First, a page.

An Old Formula May Overstate U.S. Oil Supplies
Jan Arps is the most influential oilman you’ve never heard of. In 1945, Arps, then a 33-year-old petroleum engineer for British-American Oil Producing Co., published a formula to predict how much crude a well will produce and when it will run dry. The Arps method has become one of the most widely used measures in the industry. Companies rely on it to gauge the profitability of drilling, secure loans, and report reserves to regulators. When Representative Ed Royce (R-Calif.) said at a March 26 hearing that the U.S. should start exporting its oil to undermine Russian influence, his forecast of “increasing U.S. energy production” could be traced back to Arps.
The problem is the Arps equation has been twisted to apply to shale technology, which didn’t exist when Arps died in 1976. John Lee, a University of Houston engineering professor and an authority on reserves, says billions of barrels of untapped shale oil are counted by companies relying on limited drilling history and tweaks to Arps’s formula that exaggerate future production. “Things could turn out more pessimistic than people project,” says Lee. “The long-term production of some of those oil-rich wells may be overstated.”
Lee’s criticisms have opened a rift in the industry about how to measure the stores of oil trapped within rock formations thousands of feet below the earth’s surface. In a newsletter published this year by Ryder Scott, which helps drillers calculate reserves, Lee called for an industry conference to address what he says are inconsistent approaches. The Arps method is particularly open to abuse, he says.
U.S. oil production has increased 40 percent since the end of 2011 as drillers target layers of oil-bearing rock such as the Bakken shale in North Dakota, the Eagle Ford in Texas, and the Mississippi Lime in Kansas and Oklahoma, according to the Energy Information Administration. The U.S. is on track to become the world’s largest oil producer by 2015, says the Paris-based International Energy Agency. A report from consultants Wood Mackenzie says that by 2020 the Bakken’s output will be 1.7 million barrels a day, up from 1.1 million now.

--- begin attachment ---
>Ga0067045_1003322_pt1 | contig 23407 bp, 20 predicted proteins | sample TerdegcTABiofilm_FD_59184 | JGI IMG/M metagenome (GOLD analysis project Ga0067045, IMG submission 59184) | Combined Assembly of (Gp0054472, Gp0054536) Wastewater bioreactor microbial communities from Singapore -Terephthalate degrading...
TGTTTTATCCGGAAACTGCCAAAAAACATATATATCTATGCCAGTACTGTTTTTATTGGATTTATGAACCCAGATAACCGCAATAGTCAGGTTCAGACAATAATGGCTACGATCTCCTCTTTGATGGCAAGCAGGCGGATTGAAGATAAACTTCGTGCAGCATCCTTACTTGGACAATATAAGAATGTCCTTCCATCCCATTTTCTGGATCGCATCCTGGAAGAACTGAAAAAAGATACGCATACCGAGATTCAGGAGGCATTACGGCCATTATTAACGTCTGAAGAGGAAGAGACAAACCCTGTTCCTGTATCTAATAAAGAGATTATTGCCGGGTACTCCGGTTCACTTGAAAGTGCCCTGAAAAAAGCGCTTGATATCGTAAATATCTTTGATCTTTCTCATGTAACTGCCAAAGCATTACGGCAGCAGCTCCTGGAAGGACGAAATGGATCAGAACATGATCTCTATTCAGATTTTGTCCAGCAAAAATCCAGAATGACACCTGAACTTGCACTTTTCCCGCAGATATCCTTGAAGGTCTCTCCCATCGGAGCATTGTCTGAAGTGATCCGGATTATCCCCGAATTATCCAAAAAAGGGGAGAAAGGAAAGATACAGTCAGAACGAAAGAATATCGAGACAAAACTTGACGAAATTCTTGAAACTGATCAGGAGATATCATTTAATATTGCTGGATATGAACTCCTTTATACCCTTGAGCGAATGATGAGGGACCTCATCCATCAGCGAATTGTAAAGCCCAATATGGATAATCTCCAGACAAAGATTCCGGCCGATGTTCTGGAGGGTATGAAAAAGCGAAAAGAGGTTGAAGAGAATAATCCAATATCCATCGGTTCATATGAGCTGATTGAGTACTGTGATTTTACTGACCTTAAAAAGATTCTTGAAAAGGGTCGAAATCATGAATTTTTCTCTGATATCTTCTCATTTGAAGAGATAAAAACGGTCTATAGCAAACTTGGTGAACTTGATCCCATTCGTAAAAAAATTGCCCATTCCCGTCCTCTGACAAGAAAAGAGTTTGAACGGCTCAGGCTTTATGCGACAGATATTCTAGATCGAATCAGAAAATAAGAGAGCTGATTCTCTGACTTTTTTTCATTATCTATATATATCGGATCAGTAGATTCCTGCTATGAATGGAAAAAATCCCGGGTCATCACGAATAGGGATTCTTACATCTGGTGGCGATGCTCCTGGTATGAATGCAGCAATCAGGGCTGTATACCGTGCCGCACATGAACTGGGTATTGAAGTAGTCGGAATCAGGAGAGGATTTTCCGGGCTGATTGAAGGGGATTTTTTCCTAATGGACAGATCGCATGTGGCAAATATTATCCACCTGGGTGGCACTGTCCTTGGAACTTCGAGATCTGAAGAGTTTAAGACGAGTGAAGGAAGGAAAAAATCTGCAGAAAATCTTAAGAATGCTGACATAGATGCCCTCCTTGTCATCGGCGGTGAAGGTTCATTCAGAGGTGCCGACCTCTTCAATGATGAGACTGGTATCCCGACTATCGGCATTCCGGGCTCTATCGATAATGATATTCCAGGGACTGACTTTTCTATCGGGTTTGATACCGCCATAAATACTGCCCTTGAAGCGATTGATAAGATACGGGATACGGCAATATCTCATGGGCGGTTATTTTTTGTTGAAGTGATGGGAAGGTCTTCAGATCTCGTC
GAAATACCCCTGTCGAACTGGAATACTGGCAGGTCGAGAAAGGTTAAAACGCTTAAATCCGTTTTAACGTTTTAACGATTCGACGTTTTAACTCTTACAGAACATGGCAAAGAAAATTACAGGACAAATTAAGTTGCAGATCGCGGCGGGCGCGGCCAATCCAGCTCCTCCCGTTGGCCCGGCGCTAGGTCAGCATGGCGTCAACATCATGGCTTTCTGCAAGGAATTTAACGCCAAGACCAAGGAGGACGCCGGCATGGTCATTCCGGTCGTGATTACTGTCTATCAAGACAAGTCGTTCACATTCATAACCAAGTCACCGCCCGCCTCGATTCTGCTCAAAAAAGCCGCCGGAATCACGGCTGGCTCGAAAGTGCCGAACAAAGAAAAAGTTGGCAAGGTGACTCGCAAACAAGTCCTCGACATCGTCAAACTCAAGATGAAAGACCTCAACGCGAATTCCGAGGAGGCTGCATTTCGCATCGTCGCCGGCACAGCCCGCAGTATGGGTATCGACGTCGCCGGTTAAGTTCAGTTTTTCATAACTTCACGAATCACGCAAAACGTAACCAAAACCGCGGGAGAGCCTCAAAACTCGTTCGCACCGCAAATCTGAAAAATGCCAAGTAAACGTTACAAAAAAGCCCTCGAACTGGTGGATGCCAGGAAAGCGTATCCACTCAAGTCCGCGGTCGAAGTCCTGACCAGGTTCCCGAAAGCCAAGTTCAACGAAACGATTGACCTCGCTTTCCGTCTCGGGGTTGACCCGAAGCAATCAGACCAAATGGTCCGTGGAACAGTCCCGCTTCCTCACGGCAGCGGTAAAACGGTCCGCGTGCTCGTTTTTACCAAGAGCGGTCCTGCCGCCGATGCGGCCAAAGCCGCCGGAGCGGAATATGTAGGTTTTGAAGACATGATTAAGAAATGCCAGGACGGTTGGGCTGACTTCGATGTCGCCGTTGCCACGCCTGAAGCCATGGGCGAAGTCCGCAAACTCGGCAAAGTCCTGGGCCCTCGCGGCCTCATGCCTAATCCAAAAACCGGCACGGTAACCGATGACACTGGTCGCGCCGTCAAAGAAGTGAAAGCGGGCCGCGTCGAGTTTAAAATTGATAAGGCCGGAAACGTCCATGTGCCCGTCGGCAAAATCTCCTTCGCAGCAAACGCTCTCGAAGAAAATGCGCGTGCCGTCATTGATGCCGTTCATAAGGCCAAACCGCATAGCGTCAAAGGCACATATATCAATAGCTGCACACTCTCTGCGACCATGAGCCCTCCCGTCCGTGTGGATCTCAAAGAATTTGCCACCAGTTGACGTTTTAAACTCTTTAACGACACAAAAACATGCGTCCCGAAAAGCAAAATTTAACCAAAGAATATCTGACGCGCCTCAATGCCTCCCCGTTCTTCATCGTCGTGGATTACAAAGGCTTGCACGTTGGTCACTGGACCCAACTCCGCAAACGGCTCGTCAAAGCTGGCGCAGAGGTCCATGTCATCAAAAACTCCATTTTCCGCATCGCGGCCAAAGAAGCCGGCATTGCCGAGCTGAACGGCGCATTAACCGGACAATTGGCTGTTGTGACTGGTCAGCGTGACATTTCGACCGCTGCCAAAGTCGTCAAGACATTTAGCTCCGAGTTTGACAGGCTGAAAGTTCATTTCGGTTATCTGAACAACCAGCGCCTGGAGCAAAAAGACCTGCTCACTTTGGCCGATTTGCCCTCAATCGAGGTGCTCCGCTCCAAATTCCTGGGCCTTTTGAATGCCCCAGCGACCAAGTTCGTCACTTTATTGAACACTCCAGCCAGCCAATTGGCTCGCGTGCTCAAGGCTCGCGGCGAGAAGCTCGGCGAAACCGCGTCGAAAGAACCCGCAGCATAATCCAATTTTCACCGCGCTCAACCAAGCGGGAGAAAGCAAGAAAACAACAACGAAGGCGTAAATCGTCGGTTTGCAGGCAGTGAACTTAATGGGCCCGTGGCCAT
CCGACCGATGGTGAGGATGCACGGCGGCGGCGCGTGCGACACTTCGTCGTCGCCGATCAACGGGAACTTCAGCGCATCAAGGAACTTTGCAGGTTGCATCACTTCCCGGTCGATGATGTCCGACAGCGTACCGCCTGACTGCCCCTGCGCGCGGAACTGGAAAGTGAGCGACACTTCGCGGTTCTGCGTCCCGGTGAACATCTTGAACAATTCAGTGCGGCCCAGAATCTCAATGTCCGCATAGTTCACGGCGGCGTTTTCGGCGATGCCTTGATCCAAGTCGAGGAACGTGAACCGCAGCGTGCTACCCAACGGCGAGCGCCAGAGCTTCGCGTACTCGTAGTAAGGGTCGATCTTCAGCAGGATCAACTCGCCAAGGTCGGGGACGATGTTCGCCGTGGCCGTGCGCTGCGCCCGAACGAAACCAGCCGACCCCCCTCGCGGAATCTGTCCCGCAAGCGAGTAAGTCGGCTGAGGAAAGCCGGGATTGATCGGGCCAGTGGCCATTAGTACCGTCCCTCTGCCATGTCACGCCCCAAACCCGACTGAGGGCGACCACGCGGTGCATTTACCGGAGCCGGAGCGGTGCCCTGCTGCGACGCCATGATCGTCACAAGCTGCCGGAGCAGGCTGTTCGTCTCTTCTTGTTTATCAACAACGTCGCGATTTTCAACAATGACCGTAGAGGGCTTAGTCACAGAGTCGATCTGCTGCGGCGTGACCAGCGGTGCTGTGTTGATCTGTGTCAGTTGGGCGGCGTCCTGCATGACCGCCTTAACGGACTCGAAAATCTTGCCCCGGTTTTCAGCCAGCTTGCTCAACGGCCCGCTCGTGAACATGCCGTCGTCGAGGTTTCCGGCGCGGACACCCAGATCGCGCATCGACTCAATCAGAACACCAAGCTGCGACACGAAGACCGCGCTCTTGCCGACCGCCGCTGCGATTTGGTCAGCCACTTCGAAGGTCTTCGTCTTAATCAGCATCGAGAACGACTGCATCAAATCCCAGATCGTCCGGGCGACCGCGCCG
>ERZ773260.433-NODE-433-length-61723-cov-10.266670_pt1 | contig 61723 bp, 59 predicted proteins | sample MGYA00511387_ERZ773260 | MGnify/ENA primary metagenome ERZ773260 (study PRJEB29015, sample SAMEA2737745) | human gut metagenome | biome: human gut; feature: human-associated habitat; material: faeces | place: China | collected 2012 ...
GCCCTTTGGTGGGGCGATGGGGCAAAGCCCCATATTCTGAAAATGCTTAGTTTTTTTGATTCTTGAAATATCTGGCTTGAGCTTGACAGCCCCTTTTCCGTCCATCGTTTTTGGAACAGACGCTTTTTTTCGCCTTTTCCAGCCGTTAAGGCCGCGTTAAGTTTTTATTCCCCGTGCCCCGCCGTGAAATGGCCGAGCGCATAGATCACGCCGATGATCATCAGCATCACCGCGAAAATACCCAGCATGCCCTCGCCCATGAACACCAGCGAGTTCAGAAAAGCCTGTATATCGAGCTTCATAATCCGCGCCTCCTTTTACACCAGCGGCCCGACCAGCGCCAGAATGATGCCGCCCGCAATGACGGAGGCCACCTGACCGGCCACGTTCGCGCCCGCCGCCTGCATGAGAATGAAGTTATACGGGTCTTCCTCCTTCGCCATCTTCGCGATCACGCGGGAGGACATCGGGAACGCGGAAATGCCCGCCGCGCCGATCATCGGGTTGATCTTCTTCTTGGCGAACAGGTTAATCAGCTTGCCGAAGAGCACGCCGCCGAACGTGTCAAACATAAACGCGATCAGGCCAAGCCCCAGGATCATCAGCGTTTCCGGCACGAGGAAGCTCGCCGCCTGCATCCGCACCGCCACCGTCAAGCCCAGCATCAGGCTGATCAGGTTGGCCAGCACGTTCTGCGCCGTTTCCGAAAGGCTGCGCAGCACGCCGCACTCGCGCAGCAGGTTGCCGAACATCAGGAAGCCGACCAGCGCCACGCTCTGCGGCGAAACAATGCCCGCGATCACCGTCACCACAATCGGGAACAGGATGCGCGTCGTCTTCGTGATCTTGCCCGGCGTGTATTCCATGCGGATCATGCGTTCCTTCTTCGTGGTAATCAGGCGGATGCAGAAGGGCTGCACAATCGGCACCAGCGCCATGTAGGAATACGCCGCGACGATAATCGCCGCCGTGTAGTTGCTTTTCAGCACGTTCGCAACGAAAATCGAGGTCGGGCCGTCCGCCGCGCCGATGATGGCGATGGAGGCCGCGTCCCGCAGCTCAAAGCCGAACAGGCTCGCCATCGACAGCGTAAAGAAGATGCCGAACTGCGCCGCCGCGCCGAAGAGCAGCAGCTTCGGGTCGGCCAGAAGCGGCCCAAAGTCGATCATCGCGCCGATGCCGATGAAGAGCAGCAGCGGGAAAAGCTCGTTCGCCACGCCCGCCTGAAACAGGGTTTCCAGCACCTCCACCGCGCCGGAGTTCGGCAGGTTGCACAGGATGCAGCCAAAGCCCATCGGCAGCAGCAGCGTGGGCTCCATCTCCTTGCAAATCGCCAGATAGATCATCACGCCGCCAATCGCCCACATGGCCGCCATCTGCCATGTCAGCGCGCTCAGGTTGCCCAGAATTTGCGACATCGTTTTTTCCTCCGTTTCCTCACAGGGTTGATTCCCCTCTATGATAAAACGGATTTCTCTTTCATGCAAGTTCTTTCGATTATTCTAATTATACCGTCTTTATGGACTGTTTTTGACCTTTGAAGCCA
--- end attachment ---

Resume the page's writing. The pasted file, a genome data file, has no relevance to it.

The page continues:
Rising reserve estimates give the U.S. a false sense of security, says Tad Patzek, chairman of the department of petroleum and geosystems engineering at the University of Texas at Austin. “We have deceived ourselves into thinking that since we have an infinite resource, we don’t need to worry,” he says. “We are stumbling like blind people into a future which is not as pretty as we think.”
The Arps formula is only as good as the data a company puts into it, Patzek says. Estimates can be inflated when Arps relies on limited drilling history for data or on a few high-performing wells to predict performance across a wide swath of acreage. Forecasts can also be skewed higher by assuming slower production declines than Arps observed.
In November 2012, SandRidge Energy cut its reserve predictions to the equivalent of 422,000 barrels per well from 456,000 barrels. Five months later, the estimate was cut again, to 369,000 barrels, company records show. SandRidge has since made a small adjustment upward to 380,000 barrels. The early forecasts were based on a small number of high-performing wells, which led the company to overestimate performance for its other acreage, says Duane Grubert, SandRidge’s executive vice president for investor relations and strategy. The company now has more than 1,100 wells and has improved its drilling. It is confident that current estimates are reliable. “Nobody knew that until we actually ground-truthed the field by drilling it,” Grubert says. “What we came up with was, hmm, that initial estimate was a little high.”
SM Energy of Denver suffered a similar setback this year when its wells in the Eagle Ford shale in Texas fell short of forecasts. The company on Feb. 18 cut its prediction in one area to the equivalent of 475,000 barrels per well from 602,000. Estimating future production from early data is a challenge, says Brent Collins, a company spokesman. “This is especially true when you are trying to estimate an average from a limited number of wells.” Both SandRidge and SM Energy use variations of the Arps method, company records show.
Tapping shale formations differs from the drilling in Arps’s day, says Dean Rietz, an executive vice president in charge of reservoir simulation at Ryder Scott. In 1945, oil production meant drilling straight down to hit pockets of oil and gas that had become trapped after migrating upward from deep layers of rock. Today’s drilling targets those deep layers, boring through thousands of feet of the earth’s crust, then turning sideways to chew for a mile or more through layers harder and less porous than a granite countertop. The rock is shattered by a jet of water, sand, and chemicals to create a network of small cracks to allow the oil and gas to escape. These fractured wells seem to follow a different decline trajectory than the wells Arps studied, says Lee.
Some in the industry defend Arps. “As far as Arps being old, the wheel was invented a long time ago, but it still comes in handy,” says Scott Wilson, senior vice president at Ryder Scott. Others are working to replace the Arps calculation. Researchers are testing new formulas with names worthy of an indie band: Stretched Exponential, which Lee helped develop; the Duong Method, devised by Anh Duong, principal reservoir engineer for ConocoPhillips; and Simple Scaling Theory, which the University of Texas’s Patzek worked on. Rietz has made a computer model that simulates oil production. “Come back to me in 10 years, and I’ll tell you how reliable it was,” he says.